Game Theory It seems it’s taken Kickstarter to revive the turn-based strategy RPG, especially as the big game developers trip over each other to mishmash genres into huge titles like Destiny, so that everything seems have been turned into a shitty FPS.
Divinity: Original Sin – a quality player
Thankfully, Divinity: Original Sin doesn’t come across as anything less than Triple A and not once did I think to myself “Wow, this is good for a Kickstarter game”. This is a surprisingly high quality RPG in the isometric tradition of Baldur’s Gate; it truly holds its own. I’m 80-plus hours in and Divinity: Original Sin is my favourite game of the year so far. It’s everything you could ask for from an RPG.
I begin my adventure with a partner, so I start by creating two characters, a Geomancer/Pyrokinetic Mage and a Knight with an enormous two-handed sword. They are Source Hunters – vigilantes who enjoy hunting and killing nasties.
What our Lucy looked like before the tattoos
As the game progresses I quickly gain another two companions: a valuable Mage Jahan, who uses Hydrosophist and Aerotheurge magic, and Madora, a Warrior with a two handed weapon and the Man at Arms skill. Having a party member such as Jahan with blacksmithing and crafting was essential to upgrade weapons and later create armaments made of Tanebrium.
Thanks to my initial AI personality choice of Free Spirit, my partner often disputes my choices of how the narrative will proceed and – along with a number of NPCs along the way – I will need to battle it out with a game of Rock, Paper, Scissors. The winner gets the final say on how to advance. It’s this attention to detail and initial character customisation that adds depth to the narrative and makes DoS so enjoyable.
Get your skills in order
The plot starts with an intriguing murder, which I’m asked to investigate while trying to avoid the undead plague surrounding my starting area. This starting area, Cyseal, is where I purchase my skill books and is inhabited by a rather randy cat.
Divinity: Original Sin looks vibrant and charming; the isometric zoomed-out view supplies enough detail without worrying about each blade of grass. The general stylistic aesthetic fits the RPG theme of the game, with additional ambient sound effects and interactive objects to add a decent level of realism. There’s a lot of magic happening and the particle effects from abilities and spells looked suitably bling, but this ain’t no Witcher 3.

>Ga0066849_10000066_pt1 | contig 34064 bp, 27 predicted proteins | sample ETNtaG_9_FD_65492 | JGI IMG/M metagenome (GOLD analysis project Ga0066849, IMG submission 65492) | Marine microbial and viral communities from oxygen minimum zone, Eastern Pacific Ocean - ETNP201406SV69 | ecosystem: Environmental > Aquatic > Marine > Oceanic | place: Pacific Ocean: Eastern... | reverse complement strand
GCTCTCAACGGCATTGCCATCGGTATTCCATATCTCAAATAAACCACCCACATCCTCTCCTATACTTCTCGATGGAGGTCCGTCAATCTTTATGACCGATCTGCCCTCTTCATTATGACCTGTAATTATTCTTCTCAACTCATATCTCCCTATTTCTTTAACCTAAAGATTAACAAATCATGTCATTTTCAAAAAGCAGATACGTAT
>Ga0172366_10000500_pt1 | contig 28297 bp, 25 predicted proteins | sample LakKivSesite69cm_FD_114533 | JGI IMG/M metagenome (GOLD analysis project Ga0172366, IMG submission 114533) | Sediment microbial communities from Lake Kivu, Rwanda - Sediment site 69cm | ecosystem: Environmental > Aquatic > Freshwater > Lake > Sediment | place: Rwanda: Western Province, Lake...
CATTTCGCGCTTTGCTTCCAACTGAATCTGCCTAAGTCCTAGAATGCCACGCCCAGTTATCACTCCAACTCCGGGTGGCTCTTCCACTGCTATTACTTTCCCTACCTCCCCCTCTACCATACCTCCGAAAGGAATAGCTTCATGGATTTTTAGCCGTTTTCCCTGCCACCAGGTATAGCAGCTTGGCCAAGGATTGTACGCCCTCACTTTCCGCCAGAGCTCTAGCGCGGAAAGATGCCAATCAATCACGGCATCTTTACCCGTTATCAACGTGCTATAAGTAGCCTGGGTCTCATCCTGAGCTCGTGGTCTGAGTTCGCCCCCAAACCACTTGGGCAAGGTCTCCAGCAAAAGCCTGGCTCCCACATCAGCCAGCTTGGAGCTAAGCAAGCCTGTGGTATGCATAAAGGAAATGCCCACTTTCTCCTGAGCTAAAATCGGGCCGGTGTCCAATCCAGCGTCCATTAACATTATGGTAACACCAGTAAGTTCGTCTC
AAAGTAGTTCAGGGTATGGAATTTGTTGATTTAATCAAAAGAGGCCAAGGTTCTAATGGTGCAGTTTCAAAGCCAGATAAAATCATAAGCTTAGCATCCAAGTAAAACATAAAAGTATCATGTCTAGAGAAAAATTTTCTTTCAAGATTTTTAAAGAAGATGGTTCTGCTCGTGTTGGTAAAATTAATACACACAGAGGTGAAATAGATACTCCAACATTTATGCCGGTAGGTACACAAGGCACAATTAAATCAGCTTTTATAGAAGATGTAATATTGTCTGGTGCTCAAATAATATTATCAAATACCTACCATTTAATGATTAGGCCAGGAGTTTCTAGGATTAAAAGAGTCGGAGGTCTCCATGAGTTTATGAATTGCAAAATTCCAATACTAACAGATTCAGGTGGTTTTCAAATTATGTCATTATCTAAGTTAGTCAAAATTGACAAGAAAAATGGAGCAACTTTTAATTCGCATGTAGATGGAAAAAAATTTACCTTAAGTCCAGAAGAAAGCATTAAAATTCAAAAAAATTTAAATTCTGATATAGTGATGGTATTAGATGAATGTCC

Magic is one of the most exciting elements of Divinity. I can call down a swift shower to put out fires and generate electric clouds that produce static shocks to paralyse foes. I can also cast a fire spell to warm up a frozen companion or set fire to black oil and poisonous ooze. Witchcraft uses the intelligence attribute and as I had two mages it was crucial. In many situations I needed magic to stun, freeze or someway block enemies so as not to be overwhelmed.
Talents such as Glass Cannon for Mages, casting twice as many spells per turn, is awesomely overpowered. Having a Warrior with leech (regeneration while standing in blood) made my game considerably easier. Generally combat is deep, tactical, and highly addictive with a definite sense of progression.
Keeping an eye out for switches is vital unless I want to spend ours backtracking as there are a lot of puzzles throughout this game. Just don’t mention the illusionary door! Any bugs (menus mushed up on my Gigabyte Brix Pro for a while) or niggles I did come across will hopefully be fixed with the patch and DLC "The Bear and the Burglar" that’s just arrived.
Divinity: Original Sin is able to capture the feeling of its old-school RPG ancestors Neverwinter Nights 2 and Baldur’s Gate as it’s full of deep and engaging roleplaying, while also improving the genre. Larian Studios have filled Divinity to the brim with roleplaying potential and will appeal to anyone who’s tuned into The Quest or nostalgic for weekends spent playing Heroquest.